Artificial Intelligence and Technology
- 1 History
- 2 Problems
- 3 Examples
- 4 Ethics of Artificial Intelligence
- 5 Tools
- 6 External Links
- 7 References
The idea of artificial intelligence dates back to the invention of the modern computer, but the concept did not expand until the middle of the 20th century. In 1956, John McCarthy coined the term “artificial intelligence” during the first discussion about the topic at the Dartmouth Conference. In 1962, Arthur Samuel, who at the time was working for IBM, finished the development of the first program able to play checkers. In that same year, Samuel's program defeated renowned checkers player Robert Nealey in a publicized match. One year later, in 1963, Thomas Evans demonstrated that computers are able to solve the same types of questions that humans typically solve on IQ exams. The year after that, this type of problem solving was expanded further when Danny Bobrow demonstrated that computers are able to understand human speech sufficiently enough to solve word problems.
The 1970s led to the development of natural language processing, or the ability for computers to interpret human speech. The 1980s led to some more developments in the field, but it wasn’t until the 1990s when major advances were made. Advances in the fields of machine learning, intelligent tutoring, case-based reasoning, uncertain reasoning, natural language processing, as well as language translation all contributed to the further development of AI. In the 2000s, advances in robots were accomplished and put to use towards scientific investigation, car racing, and children’s toys. Today, natural language processing and dictation are beginning to play a role in the advancement of mobile technology.
The central question to be asked with regard to artificial intelligence is, Can computers act and think like humans? Related questions include: Are they able to reason deductively? Can they solve complex problems? Can they answer questions? Can they learn new material? Can they process human speech?
While humans are able to deductively reason easily, computers can only do so for a while using step-by-step algorithms. Such simple algorithmic formulas are a good solution until problems become too complex. Research is currently being devoted to making machines reason faster by using more complex algorithms.
Learning is intuitive to humans, but not to computers. Machine learning dates back to the first artificial intelligence conference, in 1956. It involves the ability to recognize patterns, adapt to them, and use that knowledge to help solve future problems. This can be very helpful in processing natural language.
Natural Language Processing
Natural language processing is the ability for computers to listen to, interpret, and understand human language, both written and spoken. This has applications in many fields, including virtual personal assistants, information retrieval, and data mining.
Intelligent agents must be able to understand the emotions and motives of others in order to predict their actions.  They must also be able to display emotions themselves. At the most basic level, intelligent agents must appear polite and sensitive to human interaction.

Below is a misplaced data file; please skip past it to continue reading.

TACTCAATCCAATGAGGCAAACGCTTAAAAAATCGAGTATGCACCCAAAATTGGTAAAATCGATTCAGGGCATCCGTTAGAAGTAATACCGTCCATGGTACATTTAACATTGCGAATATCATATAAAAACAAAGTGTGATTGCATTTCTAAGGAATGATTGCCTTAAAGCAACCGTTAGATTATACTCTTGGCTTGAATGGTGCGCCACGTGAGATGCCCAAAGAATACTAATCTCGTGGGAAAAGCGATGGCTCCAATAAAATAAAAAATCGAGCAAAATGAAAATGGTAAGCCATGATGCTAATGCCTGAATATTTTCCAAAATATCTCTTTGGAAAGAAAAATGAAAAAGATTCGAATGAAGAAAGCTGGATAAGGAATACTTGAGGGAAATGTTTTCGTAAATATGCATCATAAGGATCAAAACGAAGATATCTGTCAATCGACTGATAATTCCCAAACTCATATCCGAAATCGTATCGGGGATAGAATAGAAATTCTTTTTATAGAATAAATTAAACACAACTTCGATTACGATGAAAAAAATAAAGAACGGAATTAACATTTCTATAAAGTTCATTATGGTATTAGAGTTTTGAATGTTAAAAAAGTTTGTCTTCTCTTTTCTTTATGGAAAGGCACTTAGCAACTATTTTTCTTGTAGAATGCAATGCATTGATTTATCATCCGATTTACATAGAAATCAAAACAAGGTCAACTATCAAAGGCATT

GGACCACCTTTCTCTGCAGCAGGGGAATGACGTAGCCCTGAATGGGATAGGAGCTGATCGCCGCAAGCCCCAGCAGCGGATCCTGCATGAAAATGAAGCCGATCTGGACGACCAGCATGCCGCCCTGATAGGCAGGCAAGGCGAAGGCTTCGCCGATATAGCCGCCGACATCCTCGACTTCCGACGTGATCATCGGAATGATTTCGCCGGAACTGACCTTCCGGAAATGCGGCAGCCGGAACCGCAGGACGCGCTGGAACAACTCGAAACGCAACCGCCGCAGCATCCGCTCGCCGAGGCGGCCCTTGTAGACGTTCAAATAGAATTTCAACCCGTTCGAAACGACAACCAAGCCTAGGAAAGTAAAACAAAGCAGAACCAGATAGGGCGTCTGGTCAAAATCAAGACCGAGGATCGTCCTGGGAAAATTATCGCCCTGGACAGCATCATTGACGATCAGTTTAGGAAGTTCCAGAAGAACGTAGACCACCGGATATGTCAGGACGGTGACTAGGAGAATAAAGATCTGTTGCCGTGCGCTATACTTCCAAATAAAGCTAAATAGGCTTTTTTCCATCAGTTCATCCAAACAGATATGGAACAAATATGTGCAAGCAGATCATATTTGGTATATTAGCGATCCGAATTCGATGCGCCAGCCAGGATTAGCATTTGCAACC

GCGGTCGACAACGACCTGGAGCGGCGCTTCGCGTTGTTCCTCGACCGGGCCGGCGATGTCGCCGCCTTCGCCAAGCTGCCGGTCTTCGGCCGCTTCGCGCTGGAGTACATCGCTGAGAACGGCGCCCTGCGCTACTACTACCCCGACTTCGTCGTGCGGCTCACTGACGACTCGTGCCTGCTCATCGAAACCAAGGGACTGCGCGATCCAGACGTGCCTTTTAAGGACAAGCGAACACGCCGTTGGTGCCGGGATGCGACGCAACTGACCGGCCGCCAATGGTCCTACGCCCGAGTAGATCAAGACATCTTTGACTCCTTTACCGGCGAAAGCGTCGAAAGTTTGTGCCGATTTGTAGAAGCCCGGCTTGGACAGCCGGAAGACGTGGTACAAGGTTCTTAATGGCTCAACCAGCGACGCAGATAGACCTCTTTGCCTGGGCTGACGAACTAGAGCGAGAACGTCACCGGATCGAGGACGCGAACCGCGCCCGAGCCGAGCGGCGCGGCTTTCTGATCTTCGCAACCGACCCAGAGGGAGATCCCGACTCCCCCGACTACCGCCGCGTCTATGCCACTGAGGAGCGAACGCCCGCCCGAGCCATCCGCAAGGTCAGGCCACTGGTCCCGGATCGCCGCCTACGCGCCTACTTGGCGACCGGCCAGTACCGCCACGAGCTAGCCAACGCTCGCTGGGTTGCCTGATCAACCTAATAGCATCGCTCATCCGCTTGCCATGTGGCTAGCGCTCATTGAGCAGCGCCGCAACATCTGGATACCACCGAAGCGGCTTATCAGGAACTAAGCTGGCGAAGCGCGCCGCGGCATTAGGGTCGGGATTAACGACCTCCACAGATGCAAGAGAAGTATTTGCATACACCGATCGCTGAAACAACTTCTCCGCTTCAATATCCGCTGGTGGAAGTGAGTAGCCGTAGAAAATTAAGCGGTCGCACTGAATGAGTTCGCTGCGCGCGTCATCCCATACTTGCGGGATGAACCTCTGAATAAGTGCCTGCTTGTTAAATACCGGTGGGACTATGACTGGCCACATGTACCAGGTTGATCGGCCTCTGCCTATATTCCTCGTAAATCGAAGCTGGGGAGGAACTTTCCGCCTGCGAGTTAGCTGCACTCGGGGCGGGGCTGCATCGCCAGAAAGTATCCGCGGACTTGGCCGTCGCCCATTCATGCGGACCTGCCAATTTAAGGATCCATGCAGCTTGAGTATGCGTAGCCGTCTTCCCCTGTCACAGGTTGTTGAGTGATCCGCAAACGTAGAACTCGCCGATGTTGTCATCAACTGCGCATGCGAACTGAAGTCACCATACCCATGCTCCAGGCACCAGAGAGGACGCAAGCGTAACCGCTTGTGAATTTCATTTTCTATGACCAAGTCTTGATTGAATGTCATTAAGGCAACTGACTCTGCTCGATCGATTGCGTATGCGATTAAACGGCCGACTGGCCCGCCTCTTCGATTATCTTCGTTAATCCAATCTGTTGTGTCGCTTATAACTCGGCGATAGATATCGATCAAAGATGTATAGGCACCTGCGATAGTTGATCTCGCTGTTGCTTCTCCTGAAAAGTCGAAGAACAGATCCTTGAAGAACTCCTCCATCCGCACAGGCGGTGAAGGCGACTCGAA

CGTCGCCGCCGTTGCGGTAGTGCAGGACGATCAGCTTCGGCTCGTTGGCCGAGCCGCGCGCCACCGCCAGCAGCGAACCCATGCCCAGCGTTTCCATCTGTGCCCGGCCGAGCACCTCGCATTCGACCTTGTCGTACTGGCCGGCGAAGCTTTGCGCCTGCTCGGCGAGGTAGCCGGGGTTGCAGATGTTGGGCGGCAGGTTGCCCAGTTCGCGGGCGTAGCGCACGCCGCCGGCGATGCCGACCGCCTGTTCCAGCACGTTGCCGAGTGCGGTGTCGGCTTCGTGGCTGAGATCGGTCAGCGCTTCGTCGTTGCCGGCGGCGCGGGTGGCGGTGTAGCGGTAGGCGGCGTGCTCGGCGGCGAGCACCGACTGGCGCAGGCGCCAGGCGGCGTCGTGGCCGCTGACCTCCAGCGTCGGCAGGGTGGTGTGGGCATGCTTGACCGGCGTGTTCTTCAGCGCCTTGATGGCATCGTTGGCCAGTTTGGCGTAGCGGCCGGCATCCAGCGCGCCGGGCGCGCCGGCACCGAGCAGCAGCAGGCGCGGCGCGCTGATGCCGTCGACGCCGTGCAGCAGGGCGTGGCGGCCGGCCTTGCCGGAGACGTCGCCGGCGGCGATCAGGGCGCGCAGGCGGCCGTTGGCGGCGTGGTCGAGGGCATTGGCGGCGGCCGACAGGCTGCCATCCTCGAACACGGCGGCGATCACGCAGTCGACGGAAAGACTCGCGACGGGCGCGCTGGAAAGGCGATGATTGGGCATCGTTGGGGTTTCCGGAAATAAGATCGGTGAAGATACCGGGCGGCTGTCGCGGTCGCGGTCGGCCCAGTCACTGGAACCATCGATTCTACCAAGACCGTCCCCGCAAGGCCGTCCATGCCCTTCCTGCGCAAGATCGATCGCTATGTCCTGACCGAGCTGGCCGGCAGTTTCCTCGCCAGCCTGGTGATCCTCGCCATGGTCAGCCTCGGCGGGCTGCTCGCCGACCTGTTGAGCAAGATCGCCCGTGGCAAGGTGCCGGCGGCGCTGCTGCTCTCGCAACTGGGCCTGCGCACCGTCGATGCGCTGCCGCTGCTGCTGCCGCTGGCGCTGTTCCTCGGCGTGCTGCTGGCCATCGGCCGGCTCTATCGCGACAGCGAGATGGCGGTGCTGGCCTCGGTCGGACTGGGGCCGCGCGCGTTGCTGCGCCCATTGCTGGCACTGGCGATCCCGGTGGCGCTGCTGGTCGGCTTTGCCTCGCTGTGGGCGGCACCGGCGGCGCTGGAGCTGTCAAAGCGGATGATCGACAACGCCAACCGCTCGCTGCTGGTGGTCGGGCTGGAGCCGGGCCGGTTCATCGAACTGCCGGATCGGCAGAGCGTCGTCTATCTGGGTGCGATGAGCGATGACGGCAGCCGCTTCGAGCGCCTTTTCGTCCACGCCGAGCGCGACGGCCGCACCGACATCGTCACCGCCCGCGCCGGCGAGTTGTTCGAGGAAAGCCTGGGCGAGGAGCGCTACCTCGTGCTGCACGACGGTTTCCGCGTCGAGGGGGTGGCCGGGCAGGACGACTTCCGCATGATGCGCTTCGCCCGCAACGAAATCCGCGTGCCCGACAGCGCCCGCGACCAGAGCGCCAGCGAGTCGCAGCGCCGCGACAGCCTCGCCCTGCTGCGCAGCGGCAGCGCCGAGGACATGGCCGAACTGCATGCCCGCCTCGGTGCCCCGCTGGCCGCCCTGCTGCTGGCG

Humans can visualize the future. They have a representation of the current state of their surroundings and are able to make predictions about how their actions will affect their surroundings. Intelligent agents must possess similar abilities in planning and prediction, in order to make decisions that maximize the value of the available choices. It's most important that humans prepare for the rise of artificial intelligence and ensure that the intelligence is beneficial to society. Whatever form A.I. comes in, it will no doubt be incredibly good at achieving its goals or tasks. This could prove to be quite dangerous for us. For example, let's say your the president of the University of Michigan and you need to build a new research lab. You're probably not an advocate of chopping down expanses of trees and deforestation, but you need clear what you can for the new lab. The same is true for humans. If the A.I. is the President of UofM and we're the trees, then our future is not bright and we should ensure we never place ourselves in this kind of situation.
Creating emotion in Artificial Intelligence will be the most difficult thing to do. It is a fact that emotions exist, people have learned to use them as gauges on their consciences. Just as the pleasure-pain mechanism of man’s body is an automatic indicator of his body’s welfare or injury, a barometer of its basic alternative, life or death—so the emotional mechanism of man’s consciousness is geared to perform the same function, as a barometer that registers the same alternative by means of two basic emotions: joy or suffering. Emotions are the automatic results of man’s value judgments integrated by his subconscious; emotions are estimates of that which furthers man’s values or threatens them, that which is for him or against him—lightning calculators giving him the sum of his profit or loss. The question is, what value judgments will Artificial Intelligence be able to make? If it can make only those that are in its basic programming, they will be only those the programmer gives it. It all depends on the values of the programmer and what they decide to give the equipment. It'll be a challenge to teach Artificial Intelligence to learn values from its emotions.